At Cameo, Boom Times Give Way to Sharp Sales Slowdown

Feb. 24, 2022 10:00 AM PST

“You can’t help but walk around here and go, ‘What the fuck is this?’”

John Paller is sitting in a small, white-walled meeting room somewhere inside the century-old Denver Sports Castle, a six-floor, 35,000-square-foot former Chrysler showroom that’s overdue for a renovation. The longtime Denver entrepreneur says that the venue is a “total pile of shit,” barely equipped to handle an 8,500-person tech conference. But for the thousands milling around, taking in the immersive art installations, puppy-petting areas, live music, non-fungible token art galleries, and “zen zone” for sound baths, massages and oracle readings, the building’s griminess is an afterthought. "People come here for the vibe, man,” Paller tells me. “They come here because it’s chill as fuck and people want to be a part of it.”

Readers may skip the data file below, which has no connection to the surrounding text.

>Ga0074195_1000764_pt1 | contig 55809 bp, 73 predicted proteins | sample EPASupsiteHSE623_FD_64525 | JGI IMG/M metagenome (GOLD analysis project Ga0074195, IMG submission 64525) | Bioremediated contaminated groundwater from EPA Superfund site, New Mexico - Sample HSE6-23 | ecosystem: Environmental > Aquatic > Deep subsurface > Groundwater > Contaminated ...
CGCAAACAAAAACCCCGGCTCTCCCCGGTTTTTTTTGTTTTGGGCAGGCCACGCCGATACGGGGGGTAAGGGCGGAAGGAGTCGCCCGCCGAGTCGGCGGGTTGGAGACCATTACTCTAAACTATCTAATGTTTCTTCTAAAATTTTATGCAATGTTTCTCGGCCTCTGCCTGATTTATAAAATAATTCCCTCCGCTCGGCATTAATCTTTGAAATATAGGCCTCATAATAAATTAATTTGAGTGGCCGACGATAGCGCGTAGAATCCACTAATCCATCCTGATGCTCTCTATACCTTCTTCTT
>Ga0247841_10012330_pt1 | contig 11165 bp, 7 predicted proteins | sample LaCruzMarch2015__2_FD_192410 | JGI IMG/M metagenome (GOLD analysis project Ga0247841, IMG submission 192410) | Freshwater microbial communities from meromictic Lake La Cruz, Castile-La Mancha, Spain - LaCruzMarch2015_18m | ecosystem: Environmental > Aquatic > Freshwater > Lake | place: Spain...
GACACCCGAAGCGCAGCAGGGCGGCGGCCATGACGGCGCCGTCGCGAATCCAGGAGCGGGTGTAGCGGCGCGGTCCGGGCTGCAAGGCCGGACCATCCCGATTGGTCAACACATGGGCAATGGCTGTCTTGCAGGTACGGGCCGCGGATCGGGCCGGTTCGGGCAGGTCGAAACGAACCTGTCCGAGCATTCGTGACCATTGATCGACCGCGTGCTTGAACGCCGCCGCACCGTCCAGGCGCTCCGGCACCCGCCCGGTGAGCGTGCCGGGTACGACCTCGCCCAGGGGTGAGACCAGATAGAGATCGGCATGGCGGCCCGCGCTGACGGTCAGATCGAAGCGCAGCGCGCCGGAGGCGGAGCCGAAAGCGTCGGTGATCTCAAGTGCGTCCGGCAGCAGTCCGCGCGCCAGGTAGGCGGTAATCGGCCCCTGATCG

Paller, sweaty and breathless as he sips on a yerba mate, is the founder of EthDenver, a nearly two-week-long gathering for devotees of the Ethereum blockchain. The conference began last week with seven days of technical workshops and fireside chats with Ethereum founders like Vitalik Buterin and crypto-adjacent celebrities like Andrew Yang and Kimbal Musk (brother of Elon), and continued this week with a retreat to the nearby ski town of Breckenridge, Colo. Paller organized the first Ethereum-focused conference in 2018, envisioning it as a mix of Burning Man, South by Southwest and the Coachella Valley Music and Arts Festival, all themed around Ethereum, the blockchain that paved the way for the rise of NFTs and helped birth the Web3 movement. EthDenver, he said, is an “experience of the future.”

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